The Words: Bradley Cooper is a struggling writer who finds a manuscript and publishes it as his own, which does not sit well with the original author (Jeremy Irons). That's an interesting concept, but the inclusion of flashbacks to post-WWII Paris so that we can see how the manuscript originally came to be sounds bloated, and does not fill me with glee. (TBD)

September 14:

Arbitrage: Richard Gere as a Bernie Madoff type of character. There's already festival and Oscar buzz surrounding his performance, but it doesn't sound like anything I have to rush to theaters to see. (Rental)

Finding Nemo 3D: A money grab. If I want to watch this movie again, the original is fine by me. (Pass)

Liberal Arts: Josh Radnor is a likeable guy, but as with the other affable dorky sitcom star (Zach Braff), the movies he directs are twee and uninteresting to me. Unless this gets terrific word-of-mouth, I'm out. (Pass)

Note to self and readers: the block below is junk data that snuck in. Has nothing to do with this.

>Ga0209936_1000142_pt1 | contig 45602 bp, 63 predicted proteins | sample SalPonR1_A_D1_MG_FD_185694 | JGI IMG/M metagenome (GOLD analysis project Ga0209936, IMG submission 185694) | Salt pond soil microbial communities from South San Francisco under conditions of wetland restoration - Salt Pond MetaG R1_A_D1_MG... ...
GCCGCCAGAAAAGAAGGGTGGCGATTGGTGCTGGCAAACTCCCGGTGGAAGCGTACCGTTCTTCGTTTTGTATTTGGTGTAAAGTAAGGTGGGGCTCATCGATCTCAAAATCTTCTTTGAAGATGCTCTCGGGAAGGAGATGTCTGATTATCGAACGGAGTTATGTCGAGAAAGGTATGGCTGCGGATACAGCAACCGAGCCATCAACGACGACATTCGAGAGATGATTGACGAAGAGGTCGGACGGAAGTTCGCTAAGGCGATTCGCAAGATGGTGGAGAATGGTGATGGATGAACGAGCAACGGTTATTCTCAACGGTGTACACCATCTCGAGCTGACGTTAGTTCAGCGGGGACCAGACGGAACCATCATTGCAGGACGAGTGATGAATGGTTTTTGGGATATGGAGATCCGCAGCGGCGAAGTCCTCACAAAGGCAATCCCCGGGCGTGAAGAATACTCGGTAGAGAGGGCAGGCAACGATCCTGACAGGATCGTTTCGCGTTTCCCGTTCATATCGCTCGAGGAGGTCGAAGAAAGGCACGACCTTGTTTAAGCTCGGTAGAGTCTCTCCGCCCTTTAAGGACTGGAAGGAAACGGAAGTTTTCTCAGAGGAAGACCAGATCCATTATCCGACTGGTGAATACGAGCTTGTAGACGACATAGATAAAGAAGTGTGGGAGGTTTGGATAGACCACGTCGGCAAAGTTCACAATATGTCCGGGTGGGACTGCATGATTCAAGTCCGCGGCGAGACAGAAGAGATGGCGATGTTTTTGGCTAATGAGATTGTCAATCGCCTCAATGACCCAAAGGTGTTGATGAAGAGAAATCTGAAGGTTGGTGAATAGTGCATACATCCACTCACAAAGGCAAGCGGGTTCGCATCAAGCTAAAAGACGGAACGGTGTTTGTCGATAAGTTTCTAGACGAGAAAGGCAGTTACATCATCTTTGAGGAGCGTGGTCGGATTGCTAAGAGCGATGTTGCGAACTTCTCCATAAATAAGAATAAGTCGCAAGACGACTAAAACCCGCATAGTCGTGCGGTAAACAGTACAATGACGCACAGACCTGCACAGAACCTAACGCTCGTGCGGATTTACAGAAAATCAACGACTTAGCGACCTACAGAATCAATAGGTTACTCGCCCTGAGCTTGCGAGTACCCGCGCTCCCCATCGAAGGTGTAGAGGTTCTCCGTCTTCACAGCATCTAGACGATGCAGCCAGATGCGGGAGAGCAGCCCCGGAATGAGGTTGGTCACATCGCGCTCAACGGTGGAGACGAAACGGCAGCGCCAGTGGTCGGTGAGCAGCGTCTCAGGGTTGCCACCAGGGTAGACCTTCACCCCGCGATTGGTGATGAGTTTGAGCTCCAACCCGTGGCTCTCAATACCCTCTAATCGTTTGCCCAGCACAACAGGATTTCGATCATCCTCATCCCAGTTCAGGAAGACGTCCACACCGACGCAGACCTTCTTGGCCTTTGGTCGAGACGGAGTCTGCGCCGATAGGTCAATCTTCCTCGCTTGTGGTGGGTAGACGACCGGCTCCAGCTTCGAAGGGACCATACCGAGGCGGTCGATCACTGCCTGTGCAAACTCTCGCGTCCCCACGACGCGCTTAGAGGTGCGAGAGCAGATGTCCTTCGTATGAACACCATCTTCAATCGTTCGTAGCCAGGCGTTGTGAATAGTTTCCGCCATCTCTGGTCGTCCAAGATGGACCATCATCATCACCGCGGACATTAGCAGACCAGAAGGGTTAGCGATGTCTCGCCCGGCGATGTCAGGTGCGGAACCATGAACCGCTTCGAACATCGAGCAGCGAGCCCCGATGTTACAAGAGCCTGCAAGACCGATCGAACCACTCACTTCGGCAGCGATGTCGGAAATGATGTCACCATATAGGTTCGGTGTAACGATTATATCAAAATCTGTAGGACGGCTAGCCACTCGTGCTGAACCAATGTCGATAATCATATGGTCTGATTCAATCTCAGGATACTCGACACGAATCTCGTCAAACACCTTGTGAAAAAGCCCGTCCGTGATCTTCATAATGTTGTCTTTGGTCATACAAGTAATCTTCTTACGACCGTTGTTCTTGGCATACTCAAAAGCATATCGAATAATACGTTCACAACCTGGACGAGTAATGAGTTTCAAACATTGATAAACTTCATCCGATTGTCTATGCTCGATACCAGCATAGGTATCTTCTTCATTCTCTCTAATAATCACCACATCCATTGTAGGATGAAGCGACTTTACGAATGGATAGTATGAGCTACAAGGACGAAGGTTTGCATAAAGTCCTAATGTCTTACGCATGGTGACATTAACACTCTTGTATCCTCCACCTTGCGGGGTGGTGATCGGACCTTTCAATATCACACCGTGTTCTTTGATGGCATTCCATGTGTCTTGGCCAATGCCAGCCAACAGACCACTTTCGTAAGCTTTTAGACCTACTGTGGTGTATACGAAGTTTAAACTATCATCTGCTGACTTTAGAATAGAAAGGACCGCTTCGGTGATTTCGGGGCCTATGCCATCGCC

The Master: The Scientology-but-not-really movie. Paul Thomas Anderson movies tend to be extremely interesting - if overly long - and I'd love to see what he does with Philip Seymour Hoffman and the idea of a 1950's spiritual movement. I may wait for the DVD, but wouldn't pass up a chance to catch it in theaters, either. (Must-See)

Resident Evil: Retribution: Ew. No. (Pass)

Stolen: Also known as Nicolas Cage attempting to steal the wind out of Liam Neeson's sails. If I wanted to see a low-rent Taken, I'd see Taken 2. (Pass)

The Perks of Being a Wallflower: Perhaps wisely, this is being marketed as Emma Watson's big entry into "real" movies after her Harry Potter run.